2021 Stanley Cup Playoffs
The Carolina Hurricanes and Tampa Bay Lightning have been Stanley Cup contenders all season. But only one can advance past this second round clash. (Scott Audette / NHLI via Getty Images)

2021 Stanley Cup Playoffs Round 2 Preview: Hurricanes vs. Lightning

Round 1 of the 2021 Stanley Cup Playoffs is in the books* (*Toronto and Montréal are still playing, but for the most part, it’s in the books). That means it’s time for the Divisional Finals, where the elite eight teams remaining will be whittled down to a final four. At this point, there are no easy opponents. Every team remaining has a legitimate path to the Stanley Cup, a path that needs just twelve more wins to be completed.

In most years, a second-round matchup like the one in the Central Division would be the marquee matchup. The Hurricanes have been Cup contenders all season, narrowly missing out on the President’s Trophy. Their reward for a first-round win? The defending Cup champion Tampa Bay Lightning, hungry to become the second repeat champion in the salary cap era. Both of these teams are legit Cup contenders, and you could argue both belong in the league’s four best teams. But in reality, only one of them can actually advance to that stage; the other will be the victim of a tough-luck second-round exit. So, which team will prevail in this high-powered series? Let’s take a look.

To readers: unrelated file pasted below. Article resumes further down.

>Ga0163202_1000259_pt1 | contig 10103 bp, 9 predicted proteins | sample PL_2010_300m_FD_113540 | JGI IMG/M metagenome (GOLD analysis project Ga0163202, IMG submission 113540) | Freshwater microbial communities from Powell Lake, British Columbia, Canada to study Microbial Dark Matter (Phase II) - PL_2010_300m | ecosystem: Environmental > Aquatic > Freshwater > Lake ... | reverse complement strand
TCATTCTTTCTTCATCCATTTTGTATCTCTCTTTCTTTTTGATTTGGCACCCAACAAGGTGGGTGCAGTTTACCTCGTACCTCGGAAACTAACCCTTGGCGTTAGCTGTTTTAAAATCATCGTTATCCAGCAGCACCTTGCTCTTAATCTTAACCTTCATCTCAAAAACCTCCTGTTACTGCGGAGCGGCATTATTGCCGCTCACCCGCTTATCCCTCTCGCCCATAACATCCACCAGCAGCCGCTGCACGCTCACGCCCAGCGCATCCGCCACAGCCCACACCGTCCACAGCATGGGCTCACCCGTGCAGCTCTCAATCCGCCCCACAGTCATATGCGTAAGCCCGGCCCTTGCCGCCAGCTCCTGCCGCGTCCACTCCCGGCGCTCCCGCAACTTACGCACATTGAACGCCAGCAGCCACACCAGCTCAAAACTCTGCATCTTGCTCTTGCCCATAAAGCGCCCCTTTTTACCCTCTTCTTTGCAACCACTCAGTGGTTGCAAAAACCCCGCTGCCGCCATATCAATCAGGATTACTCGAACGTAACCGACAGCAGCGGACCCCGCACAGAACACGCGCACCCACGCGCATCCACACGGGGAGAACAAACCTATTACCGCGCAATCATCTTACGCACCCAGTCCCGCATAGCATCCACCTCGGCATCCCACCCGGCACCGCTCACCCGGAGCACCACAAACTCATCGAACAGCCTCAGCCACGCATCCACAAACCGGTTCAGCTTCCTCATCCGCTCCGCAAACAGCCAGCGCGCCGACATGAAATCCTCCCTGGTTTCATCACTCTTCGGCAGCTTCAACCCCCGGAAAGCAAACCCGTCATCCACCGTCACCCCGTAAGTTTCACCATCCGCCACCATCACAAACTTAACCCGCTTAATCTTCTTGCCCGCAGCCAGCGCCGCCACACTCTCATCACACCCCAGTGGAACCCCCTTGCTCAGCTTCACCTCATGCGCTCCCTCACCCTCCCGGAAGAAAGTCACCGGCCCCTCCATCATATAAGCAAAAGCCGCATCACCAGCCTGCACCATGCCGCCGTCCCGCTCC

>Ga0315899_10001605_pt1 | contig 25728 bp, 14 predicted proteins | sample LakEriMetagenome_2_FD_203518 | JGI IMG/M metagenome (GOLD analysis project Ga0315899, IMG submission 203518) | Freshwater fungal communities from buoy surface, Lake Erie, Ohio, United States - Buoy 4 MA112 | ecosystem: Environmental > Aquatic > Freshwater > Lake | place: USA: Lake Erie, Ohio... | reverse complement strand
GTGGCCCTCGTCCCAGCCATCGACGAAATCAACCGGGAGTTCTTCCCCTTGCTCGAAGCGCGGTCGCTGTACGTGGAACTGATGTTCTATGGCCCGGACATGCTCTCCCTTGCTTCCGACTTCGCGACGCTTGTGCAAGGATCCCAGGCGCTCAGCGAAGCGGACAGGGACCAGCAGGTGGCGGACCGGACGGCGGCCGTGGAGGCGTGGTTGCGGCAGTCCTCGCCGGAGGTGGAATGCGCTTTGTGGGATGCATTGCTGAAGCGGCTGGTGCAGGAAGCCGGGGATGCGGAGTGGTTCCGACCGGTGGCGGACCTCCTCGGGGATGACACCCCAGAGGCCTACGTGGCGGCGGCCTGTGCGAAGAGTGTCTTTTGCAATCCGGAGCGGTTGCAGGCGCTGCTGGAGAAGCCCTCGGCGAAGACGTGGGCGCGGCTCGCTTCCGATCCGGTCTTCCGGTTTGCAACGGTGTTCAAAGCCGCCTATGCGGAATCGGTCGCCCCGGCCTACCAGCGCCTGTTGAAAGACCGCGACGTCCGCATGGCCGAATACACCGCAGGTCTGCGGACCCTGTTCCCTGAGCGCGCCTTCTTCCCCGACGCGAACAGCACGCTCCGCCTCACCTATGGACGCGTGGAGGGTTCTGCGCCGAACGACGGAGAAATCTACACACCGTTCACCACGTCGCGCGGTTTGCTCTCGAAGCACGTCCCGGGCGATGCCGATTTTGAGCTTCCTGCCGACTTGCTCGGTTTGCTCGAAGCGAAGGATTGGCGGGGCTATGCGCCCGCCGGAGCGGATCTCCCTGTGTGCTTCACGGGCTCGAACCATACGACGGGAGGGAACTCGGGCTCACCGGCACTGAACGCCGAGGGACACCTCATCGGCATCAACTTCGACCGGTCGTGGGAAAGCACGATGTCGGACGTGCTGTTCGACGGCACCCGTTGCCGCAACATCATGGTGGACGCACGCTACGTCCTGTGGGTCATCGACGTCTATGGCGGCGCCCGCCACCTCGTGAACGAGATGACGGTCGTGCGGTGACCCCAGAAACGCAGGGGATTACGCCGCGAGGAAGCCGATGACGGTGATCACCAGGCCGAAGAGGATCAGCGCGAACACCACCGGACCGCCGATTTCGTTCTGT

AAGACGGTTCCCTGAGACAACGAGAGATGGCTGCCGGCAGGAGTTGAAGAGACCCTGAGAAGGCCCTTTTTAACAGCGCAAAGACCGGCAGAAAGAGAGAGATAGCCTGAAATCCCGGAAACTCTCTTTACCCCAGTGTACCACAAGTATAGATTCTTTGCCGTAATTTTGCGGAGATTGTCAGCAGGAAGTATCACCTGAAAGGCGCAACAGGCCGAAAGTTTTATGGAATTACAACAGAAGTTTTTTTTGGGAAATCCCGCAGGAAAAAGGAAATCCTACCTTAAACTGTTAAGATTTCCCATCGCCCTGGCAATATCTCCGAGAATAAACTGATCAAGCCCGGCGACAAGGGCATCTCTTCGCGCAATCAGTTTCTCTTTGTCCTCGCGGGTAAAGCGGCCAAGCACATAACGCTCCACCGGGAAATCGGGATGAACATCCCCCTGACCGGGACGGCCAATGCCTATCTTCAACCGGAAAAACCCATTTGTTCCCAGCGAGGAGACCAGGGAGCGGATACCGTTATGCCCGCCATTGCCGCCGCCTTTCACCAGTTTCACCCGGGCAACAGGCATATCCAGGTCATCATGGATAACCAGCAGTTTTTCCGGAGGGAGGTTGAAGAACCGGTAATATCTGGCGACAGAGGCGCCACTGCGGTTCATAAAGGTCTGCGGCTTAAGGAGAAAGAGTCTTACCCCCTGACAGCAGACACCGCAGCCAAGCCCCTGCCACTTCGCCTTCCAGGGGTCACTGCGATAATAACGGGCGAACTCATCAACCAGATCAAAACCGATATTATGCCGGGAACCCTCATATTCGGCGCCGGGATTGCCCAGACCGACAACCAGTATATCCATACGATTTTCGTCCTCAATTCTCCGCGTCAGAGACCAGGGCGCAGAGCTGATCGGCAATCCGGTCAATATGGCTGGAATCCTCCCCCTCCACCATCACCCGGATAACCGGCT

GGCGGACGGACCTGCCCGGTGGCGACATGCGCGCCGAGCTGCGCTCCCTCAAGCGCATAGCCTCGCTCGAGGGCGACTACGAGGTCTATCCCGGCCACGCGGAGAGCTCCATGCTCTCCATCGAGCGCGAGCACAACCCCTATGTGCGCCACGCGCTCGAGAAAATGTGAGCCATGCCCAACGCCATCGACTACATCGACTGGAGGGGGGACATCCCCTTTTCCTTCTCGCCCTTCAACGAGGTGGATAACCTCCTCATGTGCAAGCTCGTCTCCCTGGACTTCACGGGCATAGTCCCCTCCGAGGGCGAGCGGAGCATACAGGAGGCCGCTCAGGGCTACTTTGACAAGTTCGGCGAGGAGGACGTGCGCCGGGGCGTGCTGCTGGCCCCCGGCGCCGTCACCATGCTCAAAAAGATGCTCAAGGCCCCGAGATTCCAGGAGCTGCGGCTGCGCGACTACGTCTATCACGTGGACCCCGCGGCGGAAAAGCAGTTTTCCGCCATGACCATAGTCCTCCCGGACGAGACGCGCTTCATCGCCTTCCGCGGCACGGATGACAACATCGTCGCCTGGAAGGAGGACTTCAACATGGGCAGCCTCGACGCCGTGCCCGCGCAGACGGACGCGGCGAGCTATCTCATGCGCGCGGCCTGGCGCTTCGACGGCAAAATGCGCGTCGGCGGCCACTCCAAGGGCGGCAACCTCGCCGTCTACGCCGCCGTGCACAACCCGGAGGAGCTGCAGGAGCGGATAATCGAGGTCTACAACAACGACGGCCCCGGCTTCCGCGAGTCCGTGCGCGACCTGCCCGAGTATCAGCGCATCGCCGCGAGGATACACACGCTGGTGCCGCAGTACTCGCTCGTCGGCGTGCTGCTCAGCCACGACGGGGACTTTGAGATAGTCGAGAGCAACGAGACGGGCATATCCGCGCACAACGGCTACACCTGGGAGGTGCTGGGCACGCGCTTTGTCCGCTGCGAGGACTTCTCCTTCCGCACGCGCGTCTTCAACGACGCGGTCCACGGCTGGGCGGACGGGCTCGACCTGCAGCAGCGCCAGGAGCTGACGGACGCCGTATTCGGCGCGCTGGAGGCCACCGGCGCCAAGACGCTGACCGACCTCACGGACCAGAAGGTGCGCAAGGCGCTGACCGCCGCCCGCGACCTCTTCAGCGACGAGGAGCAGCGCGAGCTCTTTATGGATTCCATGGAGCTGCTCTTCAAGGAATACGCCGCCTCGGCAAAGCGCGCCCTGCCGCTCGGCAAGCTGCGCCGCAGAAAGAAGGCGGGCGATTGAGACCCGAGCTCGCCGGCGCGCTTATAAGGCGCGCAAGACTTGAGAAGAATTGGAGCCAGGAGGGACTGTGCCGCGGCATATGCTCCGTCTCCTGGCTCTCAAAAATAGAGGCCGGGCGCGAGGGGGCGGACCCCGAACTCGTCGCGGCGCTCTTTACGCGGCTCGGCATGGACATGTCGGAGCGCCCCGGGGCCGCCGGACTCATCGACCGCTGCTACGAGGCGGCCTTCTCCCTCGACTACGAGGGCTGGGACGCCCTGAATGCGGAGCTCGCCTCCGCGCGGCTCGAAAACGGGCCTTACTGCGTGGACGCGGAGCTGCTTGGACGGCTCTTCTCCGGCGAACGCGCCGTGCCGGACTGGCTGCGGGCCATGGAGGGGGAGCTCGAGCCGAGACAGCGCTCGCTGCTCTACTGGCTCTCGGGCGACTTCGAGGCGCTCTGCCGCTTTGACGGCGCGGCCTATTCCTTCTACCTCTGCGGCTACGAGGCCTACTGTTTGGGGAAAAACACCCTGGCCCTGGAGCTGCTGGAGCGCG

#1 Carolina Hurricanes (36-12-8) vs. #3 Tampa Bay Lightning (36-17-3)

Recent History: Nothing to see here, this is the first ever Carolina-Tampa Bay playoff meeting.

The Last Time Here: Carolina pulled off their first-ever sweep in franchise history in their last round two appearances, taking all four games against the New York Islanders. Tampa Bay bested the Boston Bruins last year, winning four straight after dropping Game 1.

Season Series: Thanks to the “power” of the loser point, exactly even. Both teams went 4-3-1 against each other in the regular season, with Carolina holding a minuscule +1 goal differential. Their power-play/penalty kills were also within one percentage point of each other head-to-head, with the Canes holding a 0.7% edge. Yeah, these teams seem pretty evenly matched.